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S Chew, SC Ng
Correspondence: Dr Stephen Chew, email@example.com
Numerous observational studies have previously shown that estrogen therapy (ERT) or estrogen/progestin hormone replacement therapy (HRT) can significantly reduce the risk of Coronary Artery Disease (CAD) in healthy postmenopausal women by up to 50%. However, due to statistical limitations inherent in these earlier studies, several large randomised trials are now under way. The results from some of these randomised trials are expected sometime in 2005 and will certainly help confirm or refute the present perceived cardio-protective effects of ERT/HRT in healthy menopausal women. On the other hand, the role of hormonal therapy in menopausal women with established CAD is more controversial. Although results from earlier observational trials have been encouraging, more recent randomised controlled data from the Heart and Estrogen/Progestin Replacement (HER) study and the Estrogen Replacement and Atherosclerosis (ERA) study have been more sober. In fact, both have generally reported on the failure of ERT/HRT to reduce the overall rate of ischaemic cardiovascular events or to halt the progression of coronary atherosclerosis in menopausal women with established CAD. However, these studies are not without their own limitations. As such, more future trials will be needed before the role of postmenopausal hormone therapy in the secondary prevention of CAD can be firmly established.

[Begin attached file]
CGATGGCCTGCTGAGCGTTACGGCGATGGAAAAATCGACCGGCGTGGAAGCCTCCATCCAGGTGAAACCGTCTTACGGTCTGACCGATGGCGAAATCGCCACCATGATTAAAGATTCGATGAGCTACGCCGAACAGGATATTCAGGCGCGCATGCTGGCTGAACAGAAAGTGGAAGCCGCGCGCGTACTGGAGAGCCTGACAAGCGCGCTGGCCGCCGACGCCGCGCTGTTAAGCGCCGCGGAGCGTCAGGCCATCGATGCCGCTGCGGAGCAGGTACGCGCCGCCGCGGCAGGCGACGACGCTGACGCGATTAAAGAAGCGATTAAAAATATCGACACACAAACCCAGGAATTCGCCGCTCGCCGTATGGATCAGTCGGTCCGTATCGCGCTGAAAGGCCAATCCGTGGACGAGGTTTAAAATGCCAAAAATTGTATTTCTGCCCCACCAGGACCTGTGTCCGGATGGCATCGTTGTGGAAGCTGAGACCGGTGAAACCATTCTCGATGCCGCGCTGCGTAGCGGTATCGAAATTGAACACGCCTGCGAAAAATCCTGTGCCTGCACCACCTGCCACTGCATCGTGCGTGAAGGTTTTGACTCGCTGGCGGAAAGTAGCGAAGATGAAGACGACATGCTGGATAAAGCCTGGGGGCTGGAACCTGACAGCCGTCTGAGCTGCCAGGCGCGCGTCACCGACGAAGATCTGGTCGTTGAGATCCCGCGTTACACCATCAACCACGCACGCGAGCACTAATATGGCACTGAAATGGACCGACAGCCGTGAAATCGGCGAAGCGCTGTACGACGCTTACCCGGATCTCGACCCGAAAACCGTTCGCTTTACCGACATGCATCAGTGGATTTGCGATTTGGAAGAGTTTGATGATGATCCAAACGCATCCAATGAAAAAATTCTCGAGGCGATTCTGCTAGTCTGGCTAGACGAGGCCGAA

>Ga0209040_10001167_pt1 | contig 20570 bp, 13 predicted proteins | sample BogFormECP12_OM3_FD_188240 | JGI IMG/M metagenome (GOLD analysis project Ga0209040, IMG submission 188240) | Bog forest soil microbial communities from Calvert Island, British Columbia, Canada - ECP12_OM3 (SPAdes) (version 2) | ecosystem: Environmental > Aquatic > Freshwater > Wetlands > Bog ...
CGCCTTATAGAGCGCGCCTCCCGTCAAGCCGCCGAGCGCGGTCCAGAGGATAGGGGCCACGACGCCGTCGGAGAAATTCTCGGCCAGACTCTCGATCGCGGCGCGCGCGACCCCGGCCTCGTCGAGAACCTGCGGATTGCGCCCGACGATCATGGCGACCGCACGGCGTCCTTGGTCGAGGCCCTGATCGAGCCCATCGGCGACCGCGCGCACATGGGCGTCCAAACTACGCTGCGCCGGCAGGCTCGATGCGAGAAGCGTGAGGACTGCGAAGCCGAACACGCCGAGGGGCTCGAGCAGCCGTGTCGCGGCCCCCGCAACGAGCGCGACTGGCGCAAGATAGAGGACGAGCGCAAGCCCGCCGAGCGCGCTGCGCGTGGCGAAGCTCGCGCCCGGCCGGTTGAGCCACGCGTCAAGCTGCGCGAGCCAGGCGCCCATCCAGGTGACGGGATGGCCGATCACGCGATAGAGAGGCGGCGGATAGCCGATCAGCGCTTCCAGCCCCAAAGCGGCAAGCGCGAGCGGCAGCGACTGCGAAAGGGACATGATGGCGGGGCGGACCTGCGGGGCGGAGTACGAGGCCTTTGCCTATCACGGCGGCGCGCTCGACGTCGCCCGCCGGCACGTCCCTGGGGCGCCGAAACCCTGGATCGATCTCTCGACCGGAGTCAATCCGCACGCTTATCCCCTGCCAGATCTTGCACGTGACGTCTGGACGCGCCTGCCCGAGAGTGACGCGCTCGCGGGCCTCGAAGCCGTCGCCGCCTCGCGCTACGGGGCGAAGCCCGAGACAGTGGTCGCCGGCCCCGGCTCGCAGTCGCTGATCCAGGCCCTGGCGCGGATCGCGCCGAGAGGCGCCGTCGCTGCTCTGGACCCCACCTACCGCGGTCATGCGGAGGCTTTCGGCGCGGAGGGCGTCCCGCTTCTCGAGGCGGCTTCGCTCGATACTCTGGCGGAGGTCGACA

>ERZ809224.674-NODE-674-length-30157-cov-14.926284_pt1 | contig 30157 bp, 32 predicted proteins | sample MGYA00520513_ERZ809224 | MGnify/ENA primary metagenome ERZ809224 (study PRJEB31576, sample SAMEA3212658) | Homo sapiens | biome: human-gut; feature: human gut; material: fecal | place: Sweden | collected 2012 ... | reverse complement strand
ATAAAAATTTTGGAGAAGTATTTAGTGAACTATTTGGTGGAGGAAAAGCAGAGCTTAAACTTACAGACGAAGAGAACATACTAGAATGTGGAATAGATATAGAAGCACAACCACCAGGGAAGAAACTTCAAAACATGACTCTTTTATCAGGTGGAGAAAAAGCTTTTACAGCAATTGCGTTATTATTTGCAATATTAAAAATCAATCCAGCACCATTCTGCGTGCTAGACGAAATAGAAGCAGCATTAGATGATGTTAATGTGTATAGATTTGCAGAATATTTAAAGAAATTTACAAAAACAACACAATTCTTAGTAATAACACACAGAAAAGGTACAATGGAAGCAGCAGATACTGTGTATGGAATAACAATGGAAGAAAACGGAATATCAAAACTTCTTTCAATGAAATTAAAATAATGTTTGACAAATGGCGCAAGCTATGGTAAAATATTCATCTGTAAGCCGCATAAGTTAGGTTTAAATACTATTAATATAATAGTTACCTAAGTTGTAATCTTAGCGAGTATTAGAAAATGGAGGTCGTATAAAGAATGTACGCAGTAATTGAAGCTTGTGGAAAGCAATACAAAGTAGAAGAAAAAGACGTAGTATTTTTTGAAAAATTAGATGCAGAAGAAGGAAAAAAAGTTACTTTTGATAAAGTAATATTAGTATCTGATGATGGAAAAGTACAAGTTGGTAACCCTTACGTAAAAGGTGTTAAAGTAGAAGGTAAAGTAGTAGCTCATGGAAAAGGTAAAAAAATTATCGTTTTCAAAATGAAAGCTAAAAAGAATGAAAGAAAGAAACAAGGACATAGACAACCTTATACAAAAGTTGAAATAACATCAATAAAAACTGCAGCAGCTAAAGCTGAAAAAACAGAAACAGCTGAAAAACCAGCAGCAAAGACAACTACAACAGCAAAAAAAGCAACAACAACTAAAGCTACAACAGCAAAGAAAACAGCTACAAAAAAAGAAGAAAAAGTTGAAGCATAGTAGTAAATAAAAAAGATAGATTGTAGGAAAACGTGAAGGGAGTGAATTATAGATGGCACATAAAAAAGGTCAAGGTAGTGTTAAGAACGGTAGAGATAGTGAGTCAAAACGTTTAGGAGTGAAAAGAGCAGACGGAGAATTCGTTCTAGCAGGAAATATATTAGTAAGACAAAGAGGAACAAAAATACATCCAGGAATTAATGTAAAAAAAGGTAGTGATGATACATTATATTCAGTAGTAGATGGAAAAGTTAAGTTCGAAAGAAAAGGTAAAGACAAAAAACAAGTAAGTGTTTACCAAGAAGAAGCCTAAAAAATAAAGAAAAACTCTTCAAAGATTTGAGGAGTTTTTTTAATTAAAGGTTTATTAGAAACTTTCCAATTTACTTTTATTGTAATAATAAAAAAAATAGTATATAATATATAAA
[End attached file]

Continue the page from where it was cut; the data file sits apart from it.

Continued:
Keywords: Hormone replacement therapy, coronary heart disease, primary and secondary prevention
Singapore Med J 2002; 43(1): 41-44